Dr. Inon Schenker, an active member of the IH Section is the recipient of the 2017 Velji Emerging Leader in Global Health Innovation Award- an international recognition of public health excellence in saving lives of populations in developing countries through global health innovation. The Award was presented to Dr. Schenker at a special ceremony held in Washington DC in the presence of leading scientists, National Institutes of Health (NIH) Directors, and Deans of Medical, Nursing and Public Health faculties from around the world, and members of his family.
Dr. Schenker, a researcher, manager and social entrepreneur was the founding chair of Jerusalem AIDS Project and is now Senior Director Global Public Health at Teva Pharmaceutical Industries. He is also on the faculty of the Global Health Program at Ben Gurion University of the Negev. Inon is representing the IH Section on the APHA Global MCH Network Steering Committee together with Laura Altobelli and Jason Paltzer.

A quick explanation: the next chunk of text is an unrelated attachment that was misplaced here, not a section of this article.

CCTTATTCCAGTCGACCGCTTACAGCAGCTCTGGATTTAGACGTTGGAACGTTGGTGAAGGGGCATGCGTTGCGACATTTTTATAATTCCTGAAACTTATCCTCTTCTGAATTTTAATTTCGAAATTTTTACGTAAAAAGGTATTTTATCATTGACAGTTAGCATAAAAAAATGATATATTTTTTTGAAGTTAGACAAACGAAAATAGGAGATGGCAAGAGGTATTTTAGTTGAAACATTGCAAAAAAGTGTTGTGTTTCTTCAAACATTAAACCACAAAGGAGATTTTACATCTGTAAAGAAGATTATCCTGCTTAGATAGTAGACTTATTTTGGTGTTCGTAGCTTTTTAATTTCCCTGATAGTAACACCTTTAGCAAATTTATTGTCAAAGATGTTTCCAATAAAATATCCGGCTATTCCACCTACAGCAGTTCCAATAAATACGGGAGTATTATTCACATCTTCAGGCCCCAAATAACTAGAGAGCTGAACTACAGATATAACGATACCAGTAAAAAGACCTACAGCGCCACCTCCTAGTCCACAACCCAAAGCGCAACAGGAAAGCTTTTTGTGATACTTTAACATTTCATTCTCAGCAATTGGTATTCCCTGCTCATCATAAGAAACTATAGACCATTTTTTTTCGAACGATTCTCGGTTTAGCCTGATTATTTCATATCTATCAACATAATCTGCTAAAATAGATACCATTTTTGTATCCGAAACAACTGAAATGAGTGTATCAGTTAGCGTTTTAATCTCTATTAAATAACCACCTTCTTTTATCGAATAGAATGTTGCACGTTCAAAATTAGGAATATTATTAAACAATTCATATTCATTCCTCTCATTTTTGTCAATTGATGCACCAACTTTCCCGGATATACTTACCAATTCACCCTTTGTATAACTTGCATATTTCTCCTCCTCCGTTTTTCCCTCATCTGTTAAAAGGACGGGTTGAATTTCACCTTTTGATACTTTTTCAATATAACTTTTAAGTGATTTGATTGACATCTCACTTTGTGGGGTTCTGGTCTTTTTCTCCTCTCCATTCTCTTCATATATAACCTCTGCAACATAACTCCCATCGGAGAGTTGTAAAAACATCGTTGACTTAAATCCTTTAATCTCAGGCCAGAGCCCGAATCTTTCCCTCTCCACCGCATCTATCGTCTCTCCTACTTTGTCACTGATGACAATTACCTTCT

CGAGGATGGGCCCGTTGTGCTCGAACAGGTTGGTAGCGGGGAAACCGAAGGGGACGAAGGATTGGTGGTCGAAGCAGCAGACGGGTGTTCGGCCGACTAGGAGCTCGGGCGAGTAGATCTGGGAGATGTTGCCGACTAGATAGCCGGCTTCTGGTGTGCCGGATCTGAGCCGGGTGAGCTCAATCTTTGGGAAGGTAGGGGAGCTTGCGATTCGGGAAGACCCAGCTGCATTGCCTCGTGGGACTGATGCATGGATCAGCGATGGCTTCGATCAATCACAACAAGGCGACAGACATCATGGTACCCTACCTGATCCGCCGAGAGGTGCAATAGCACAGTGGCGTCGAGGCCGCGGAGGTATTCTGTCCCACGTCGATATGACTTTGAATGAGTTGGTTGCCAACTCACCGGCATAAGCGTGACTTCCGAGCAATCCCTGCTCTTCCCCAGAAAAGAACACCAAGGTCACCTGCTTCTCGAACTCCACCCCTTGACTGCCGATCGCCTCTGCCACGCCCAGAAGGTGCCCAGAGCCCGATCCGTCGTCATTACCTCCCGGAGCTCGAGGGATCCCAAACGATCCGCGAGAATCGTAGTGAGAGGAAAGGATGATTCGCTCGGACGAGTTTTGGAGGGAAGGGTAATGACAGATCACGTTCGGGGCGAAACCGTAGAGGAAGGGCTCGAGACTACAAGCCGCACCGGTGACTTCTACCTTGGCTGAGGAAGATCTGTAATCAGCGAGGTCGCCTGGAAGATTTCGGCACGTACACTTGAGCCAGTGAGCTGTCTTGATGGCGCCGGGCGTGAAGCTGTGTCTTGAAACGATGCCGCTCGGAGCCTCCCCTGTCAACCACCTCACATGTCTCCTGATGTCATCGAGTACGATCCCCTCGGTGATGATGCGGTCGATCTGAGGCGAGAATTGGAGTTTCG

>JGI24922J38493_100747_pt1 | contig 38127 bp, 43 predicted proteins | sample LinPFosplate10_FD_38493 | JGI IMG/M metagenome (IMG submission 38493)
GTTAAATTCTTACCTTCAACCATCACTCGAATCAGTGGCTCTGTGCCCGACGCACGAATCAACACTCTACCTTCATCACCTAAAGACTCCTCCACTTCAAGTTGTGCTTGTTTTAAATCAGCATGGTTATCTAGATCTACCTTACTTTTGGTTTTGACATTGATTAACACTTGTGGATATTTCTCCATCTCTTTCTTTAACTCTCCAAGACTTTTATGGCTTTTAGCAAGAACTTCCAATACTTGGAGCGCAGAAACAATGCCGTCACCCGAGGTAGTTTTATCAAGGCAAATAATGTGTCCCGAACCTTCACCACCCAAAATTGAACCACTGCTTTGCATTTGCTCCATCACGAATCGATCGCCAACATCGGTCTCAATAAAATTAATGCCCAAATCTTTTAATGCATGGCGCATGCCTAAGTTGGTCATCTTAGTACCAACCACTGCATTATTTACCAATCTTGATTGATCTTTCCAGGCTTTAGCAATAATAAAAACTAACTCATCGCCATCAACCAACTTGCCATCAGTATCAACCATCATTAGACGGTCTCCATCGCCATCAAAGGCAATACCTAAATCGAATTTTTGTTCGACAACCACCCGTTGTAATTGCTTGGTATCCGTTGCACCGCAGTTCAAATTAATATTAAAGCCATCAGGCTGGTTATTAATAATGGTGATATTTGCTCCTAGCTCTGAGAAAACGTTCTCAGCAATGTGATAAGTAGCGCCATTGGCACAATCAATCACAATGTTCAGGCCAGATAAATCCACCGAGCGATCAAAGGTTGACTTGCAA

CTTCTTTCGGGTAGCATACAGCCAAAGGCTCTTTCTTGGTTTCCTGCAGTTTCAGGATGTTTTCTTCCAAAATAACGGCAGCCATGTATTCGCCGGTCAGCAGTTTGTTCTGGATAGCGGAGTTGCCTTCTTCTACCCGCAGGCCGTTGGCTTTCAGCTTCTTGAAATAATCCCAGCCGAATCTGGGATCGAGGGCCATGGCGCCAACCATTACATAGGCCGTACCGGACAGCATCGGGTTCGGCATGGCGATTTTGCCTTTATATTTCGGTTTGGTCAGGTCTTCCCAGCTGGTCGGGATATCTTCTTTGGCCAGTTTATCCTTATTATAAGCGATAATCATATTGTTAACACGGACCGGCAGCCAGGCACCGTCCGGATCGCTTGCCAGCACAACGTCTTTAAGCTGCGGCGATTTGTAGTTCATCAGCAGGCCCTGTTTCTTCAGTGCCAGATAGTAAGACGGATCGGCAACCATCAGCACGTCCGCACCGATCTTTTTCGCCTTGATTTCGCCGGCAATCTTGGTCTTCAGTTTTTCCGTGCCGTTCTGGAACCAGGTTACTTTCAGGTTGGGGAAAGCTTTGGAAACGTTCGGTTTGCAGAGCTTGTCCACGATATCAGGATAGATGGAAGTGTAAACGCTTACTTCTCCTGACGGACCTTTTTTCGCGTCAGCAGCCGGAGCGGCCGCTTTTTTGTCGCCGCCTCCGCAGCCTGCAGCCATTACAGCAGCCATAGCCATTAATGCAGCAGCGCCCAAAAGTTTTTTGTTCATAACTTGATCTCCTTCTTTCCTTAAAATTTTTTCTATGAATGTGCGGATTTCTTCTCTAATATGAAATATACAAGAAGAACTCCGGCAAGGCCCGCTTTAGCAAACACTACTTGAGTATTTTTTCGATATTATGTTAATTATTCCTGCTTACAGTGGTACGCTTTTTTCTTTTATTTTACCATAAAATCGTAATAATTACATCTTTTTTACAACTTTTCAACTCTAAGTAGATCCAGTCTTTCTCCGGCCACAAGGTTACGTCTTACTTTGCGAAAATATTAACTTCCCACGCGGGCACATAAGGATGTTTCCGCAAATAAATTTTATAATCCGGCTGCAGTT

Dr. Inon Schenker was honored for “his long distinguished career in public health and for innovations that are saving millions of lives in Africa and elsewhere”. He initiated and developed: ‘HIV as a Bridge for Peace’ -first implemented with Israelis, Jordanians and Palestinians and later in the Balkans; ‘Operation Abraham Collaborative’ pioneer initiative in voluntary medical male circumcision for AIDS prevention; introduction of manikins and simulations in teaching surgical skills to South African community doctors; cartoons in school AIDS education -adapted in 29 countries including Myanmar, among other public health innovations.